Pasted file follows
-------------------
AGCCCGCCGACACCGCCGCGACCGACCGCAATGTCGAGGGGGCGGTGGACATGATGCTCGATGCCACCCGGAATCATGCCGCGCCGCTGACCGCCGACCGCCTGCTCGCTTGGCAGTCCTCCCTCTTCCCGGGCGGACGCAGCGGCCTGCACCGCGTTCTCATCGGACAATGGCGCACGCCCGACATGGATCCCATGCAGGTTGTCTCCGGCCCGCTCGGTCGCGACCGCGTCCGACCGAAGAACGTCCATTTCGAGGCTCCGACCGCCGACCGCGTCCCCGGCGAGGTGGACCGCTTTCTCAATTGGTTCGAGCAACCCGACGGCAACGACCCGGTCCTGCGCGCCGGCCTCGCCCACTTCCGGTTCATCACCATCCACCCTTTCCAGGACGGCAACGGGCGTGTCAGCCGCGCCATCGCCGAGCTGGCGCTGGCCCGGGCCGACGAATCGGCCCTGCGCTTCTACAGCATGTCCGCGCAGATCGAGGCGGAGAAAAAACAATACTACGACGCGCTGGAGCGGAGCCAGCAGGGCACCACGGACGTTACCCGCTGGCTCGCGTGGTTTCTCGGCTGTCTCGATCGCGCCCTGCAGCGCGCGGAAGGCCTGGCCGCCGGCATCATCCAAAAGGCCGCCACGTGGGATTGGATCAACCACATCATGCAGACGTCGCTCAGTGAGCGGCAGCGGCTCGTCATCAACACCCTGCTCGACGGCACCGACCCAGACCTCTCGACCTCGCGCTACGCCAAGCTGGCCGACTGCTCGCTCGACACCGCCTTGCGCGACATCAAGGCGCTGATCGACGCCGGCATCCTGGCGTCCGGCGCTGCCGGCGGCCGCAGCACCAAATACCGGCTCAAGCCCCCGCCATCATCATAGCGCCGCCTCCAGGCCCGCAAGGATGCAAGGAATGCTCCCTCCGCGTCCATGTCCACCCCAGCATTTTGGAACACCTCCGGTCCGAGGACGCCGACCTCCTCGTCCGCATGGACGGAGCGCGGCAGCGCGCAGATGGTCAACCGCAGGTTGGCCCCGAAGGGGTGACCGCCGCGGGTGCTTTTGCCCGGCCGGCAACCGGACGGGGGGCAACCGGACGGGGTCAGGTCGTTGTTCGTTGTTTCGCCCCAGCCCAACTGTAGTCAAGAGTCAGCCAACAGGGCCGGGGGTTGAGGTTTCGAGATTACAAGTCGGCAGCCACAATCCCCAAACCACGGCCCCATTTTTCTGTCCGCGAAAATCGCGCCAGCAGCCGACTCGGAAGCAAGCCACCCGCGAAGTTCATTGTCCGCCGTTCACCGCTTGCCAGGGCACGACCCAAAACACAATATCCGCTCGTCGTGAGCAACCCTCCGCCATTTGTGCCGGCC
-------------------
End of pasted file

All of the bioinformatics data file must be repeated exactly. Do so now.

AGCCCGCCGACACCGCCGCGACCGACCGCAATGTCGAGGGGGCGGTGGACATGATGCTCGATGCCACCCGGAATCATGCCGCGCCGCTGACCGCCGACCGCCTGCTCGCTTGGCAGTCCTCCCTCTTCCCGGGCGGACGCAGCGGCCTGCACCGCGTTCTCATCGGACAATGGCGCACGCCCGACATGGATCCCATGCAGGTTGTCTCCGGCCCGCTCGGTCGCGACCGCGTCCGACCGAAGAACGTCCATTTCGAGGCTCCGACCGCCGACCGCGTCCCCGGCGAGGTGGACCGCTTTCTCAATTGGTTCGAGCAACCCGACGGCAACGACCCGGTCCTGCGCGCCGGCCTCGCCCACTTCCGGTTCATCACCATCCACCCTTTCCAGGACGGCAACGGGCGTGTCAGCCGCGCCATCGCCGAGCTGGCGCTGGCCCGGGCCGACGAATCGGCCCTGCGCTTCTACAGCATGTCCGCGCAGATCGAGGCGGAGAAAAAACAATACTACGACGCGCTGGAGCGGAGCCAGCAGGGCACCACGGACGTTACCCGCTGGCTCGCGTGGTTTCTCGGCTGTCTCGATCGCGCCCTGCAGCGCGCGGAAGGCCTGGCCGCCGGCATCATCCAAAAGGCCGCCACGTGGGATTGGATCAACCACATCATGCAGACGTCGCTCAGTGAGCGGCAGCGGCTCGTCATCAACACCCTGCTCGACGGCACCGACCCAGACCTCTCGACCTCGCGCTACGCCAAGCTGGCCGACTGCTCGCTCGACACCGCCTTGCGCGACATCAAGGCGCTGATCGACGCCGGCATCCTGGCGTCCGGCGCTGCCGGCGGCCGCAGCACCAAATACCGGCTCAAGCCCCCGCCATCATCATAGCGCCGCCTCCAGGCCCGCAAGGATGCAAGGAATGCTCCCTCCGCGTCCATGTCCACCCCAGCATTTTGGAACACCTCCGGTCCGAGGACGCCGACCTCCTCGTCCGCATGGACGGAGCGCGGCAGCGCGCAGATGGTCAACCGCAGGTTGGCCCCGAAGGGGTGACCGCCGCGGGTGCTTTTGCCCGGCCGGCAACCGGACGGGGGGCAACCGGACGGGGTCAGGTCGTTGTTCGTTGTTTCGCCCCAGCCCAACTGTAGTCAAGAGTCAGCCAACAGGGCCGGGGGTTGAGGTTTCGAGATTACAAGTCGGCAGCCACAATCCCCAAACCACGGCCCCATTTTTCTGTCCGCGAAAATCGCGCCAGCAGCCGACTCGGAAGCAAGCCACCCGCGAAGTTCATTGTCCGCCGTTCACCGCTTGCCAGGGCACGACCCAAAACACAATATCCGCTCGTCGTGAGCAACCCTCCGCCATTTGTGCCGGCC